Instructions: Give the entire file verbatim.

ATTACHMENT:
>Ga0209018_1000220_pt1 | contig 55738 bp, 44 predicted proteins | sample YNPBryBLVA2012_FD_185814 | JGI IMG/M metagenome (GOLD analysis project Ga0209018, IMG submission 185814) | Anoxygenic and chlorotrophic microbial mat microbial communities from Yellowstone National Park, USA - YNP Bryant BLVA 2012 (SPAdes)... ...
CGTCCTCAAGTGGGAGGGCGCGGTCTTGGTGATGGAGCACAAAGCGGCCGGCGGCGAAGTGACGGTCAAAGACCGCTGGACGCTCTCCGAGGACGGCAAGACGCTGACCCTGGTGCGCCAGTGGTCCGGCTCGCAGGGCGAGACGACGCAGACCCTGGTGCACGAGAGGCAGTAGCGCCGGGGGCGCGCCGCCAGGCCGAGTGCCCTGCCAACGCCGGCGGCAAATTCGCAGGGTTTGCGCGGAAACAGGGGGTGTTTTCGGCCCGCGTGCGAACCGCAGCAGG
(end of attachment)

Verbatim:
>Ga0209018_1000220_pt1 | contig 55738 bp, 44 predicted proteins | sample YNPBryBLVA2012_FD_185814 | JGI IMG/M metagenome (GOLD analysis project Ga0209018, IMG submission 185814) | Anoxygenic and chlorotrophic microbial mat microbial communities from Yellowstone National Park, USA - YNP Bryant BLVA 2012 (SPAdes)... ...
CGTCCTCAAGTGGGAGGGCGCGGTCTTGGTGATGGAGCACAAAGCGGCCGGCGGCGAAGTGACGGTCAAAGACCGCTGGACGCTCTCCGAGGACGGCAAGACGCTGACCCTGGTGCGCCAGTGGTCCGGCTCGCAGGGCGAGACGACGCAGACCCTGGTGCACGAGAGGCAGTAGCGCCGGGGGCGCGCCGCCAGGCCGAGTGCCCTGCCAACGCCGGCGGCAAATTCGCAGGGTTTGCGCGGAAACAGGGGGTGTTTTCGGCCCGCGTGCGAACCGCAGCAGG